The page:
“There was a belief among the students that we had the ability to change the world for the better and a general feeling that we could get things done,” Stephanie says. “We felt that the world was full of possibilities and we could get involved and make changes.”

While her academic focus was history -- she was particularly fond of professors Frank Manuel and Herbert Marcuse -- Stephanie sought to challenge herself in the classroom. For instance, she enrolled in a top-level math course.

“While I was at Brandeis I wanted to get as much out of the experience as I could. I wasn’t in it for the grades,” she says. “I enjoyed being in that math class even though there were others who learned it more easily. I wanted to prove to myself that I could do it.”

Stephanie, a CPA in nearby Newton, Mass., expects to resume conversations with classmates that started at the last Reunion they attended.

“We had had new experiences and matured, but when we got back together it was as if we were in the 1960s again,” she says. “For those who come to Reunion, there’s a sense of being back where so much started.”

Bernie Lind ’63, a member of the 50th Reunion Committee, may be traveling the farthest to attend Reunion; he lives in France after a career as an international businessman.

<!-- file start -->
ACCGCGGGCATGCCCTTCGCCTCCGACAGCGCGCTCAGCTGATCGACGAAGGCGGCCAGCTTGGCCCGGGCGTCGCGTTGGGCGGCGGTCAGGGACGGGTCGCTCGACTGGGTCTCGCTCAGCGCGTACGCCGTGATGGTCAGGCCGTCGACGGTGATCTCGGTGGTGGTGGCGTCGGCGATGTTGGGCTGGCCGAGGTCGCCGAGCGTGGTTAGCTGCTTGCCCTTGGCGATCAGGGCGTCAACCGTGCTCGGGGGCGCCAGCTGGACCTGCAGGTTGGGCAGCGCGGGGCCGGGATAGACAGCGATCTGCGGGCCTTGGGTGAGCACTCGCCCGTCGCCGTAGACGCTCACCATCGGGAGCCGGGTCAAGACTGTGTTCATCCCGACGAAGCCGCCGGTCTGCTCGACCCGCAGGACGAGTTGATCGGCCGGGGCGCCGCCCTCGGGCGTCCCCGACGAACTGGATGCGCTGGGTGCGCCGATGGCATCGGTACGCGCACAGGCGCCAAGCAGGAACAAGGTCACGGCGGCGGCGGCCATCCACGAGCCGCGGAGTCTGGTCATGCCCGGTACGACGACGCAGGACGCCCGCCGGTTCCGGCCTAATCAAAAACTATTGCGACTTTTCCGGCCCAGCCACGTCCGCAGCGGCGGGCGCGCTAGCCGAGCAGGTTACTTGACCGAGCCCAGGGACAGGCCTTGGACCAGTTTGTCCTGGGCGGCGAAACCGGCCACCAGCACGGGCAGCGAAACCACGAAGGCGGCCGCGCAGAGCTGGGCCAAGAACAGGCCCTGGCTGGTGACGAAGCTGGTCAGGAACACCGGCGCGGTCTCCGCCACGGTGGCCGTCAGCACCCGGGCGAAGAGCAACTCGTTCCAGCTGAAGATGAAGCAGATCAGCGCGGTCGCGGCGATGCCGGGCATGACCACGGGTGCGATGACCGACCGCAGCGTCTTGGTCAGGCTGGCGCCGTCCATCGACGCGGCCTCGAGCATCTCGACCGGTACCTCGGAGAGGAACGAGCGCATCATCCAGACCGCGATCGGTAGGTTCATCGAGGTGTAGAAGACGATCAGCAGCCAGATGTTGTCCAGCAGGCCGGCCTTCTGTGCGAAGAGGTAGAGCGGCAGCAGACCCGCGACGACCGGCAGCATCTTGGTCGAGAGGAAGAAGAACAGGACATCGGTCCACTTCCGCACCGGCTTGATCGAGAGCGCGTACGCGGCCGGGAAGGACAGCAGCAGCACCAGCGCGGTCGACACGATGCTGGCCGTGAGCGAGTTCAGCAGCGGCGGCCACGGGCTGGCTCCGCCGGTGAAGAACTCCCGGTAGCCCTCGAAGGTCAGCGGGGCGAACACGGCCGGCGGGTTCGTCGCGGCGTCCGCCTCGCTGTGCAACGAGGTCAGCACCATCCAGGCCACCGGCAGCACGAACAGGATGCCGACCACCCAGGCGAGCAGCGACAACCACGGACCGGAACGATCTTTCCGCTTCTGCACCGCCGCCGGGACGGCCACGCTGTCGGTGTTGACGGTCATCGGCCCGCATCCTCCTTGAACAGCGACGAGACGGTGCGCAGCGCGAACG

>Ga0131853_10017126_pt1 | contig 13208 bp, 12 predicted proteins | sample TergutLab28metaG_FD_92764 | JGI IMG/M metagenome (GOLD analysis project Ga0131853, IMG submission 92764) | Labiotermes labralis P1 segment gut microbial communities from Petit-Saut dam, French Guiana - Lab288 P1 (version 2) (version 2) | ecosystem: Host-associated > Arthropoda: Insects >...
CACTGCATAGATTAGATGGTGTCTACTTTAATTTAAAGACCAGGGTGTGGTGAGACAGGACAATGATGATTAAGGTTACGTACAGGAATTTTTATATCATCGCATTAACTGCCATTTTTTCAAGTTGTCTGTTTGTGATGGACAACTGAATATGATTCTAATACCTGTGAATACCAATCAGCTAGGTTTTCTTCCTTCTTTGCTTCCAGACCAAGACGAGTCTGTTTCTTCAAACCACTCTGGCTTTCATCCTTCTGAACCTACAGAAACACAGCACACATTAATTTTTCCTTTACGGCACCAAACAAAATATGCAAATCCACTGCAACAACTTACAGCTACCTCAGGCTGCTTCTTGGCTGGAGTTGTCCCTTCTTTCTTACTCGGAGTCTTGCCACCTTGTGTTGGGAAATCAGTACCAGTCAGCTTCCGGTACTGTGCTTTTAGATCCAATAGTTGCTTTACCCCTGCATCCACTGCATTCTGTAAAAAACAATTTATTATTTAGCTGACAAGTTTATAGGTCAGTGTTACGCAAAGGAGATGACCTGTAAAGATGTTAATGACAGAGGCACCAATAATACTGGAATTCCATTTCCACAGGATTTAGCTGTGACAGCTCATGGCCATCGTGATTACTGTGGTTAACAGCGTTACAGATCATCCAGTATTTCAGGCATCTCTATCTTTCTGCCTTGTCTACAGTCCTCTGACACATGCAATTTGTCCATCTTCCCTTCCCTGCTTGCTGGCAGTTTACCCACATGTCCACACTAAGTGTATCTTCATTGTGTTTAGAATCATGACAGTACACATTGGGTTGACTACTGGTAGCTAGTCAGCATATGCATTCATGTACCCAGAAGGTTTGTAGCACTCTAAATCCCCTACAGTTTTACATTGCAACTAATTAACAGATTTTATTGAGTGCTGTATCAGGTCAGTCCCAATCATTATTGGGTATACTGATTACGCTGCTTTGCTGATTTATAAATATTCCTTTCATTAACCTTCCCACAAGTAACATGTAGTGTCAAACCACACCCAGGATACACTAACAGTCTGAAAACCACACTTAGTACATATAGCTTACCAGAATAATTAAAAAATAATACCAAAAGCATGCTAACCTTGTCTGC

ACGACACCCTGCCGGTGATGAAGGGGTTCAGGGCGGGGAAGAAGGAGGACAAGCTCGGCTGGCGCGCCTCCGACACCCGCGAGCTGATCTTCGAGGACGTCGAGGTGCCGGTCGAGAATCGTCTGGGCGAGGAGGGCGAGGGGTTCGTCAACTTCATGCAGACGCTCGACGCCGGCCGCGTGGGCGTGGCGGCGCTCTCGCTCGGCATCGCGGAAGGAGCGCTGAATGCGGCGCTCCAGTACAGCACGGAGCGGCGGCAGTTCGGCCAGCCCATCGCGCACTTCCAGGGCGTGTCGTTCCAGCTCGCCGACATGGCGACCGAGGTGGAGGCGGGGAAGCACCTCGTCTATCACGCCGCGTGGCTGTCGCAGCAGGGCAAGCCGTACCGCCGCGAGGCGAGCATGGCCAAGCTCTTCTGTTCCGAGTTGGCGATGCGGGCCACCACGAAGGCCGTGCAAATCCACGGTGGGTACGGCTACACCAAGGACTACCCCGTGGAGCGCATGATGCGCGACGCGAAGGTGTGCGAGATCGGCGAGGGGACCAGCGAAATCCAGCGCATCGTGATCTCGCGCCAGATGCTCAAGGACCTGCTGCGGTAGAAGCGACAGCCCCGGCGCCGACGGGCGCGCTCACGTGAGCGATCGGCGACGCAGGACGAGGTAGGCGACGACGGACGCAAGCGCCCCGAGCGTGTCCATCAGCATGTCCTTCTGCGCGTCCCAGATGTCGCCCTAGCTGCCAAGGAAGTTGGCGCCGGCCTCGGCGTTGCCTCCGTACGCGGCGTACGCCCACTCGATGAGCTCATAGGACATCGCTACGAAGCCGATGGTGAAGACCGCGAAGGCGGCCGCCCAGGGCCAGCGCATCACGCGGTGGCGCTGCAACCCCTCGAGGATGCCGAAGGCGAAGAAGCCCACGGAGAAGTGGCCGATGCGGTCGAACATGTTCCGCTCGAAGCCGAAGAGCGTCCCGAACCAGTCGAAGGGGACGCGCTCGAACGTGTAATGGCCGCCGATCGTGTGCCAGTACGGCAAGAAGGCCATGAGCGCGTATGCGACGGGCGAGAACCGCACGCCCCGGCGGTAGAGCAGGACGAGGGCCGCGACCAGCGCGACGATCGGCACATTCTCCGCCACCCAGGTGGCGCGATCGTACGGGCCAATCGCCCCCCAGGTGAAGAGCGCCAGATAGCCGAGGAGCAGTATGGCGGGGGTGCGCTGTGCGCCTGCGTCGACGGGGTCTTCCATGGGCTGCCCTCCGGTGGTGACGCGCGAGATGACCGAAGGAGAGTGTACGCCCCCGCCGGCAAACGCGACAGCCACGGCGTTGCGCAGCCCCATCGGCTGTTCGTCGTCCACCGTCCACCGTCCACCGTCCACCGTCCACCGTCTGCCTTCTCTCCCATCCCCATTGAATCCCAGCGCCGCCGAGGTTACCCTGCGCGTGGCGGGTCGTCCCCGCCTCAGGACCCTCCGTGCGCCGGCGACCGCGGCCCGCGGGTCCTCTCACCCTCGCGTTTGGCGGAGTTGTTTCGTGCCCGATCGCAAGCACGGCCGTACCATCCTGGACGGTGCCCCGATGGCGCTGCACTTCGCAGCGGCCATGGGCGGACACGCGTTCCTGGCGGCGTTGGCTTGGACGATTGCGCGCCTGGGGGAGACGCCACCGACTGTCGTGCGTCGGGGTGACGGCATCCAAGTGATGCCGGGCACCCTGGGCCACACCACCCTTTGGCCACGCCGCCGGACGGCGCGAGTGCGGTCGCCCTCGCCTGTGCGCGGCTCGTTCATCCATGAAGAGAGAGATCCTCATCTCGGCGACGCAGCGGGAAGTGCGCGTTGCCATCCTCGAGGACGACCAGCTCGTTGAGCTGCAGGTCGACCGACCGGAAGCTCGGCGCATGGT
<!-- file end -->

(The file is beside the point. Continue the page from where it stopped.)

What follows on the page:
Bernie heard about the fledgling institution known as Brandeis from his mother, who was involved with the Brandeis University National Women’s Committee (now known as the Brandeis National Committee).

Bernie came to Brandeis with the intention of studying science and engineering, but shifted to the humanities and majored in anthropology. His most memorable class was 20th century history, which Sachar taught. He also developed a love of opera and sculpture at Brandeis.

Outside of the classroom, Bernie worked to help pay his tuition. He first washed dishes and then established an on-campus sandwich business. He partnered with a local shop to make his sandwiches.

When Bernie moved to London in 1986, he and some other fellow Brandeis graduates established the Alumni Club of London, which has become one of the more active international clubs.

“I’m looking forward to attending Reunion to see friends and sit down with people that I have never had the opportunity to spend time with,” Bernie says.

Date: May 31, 2013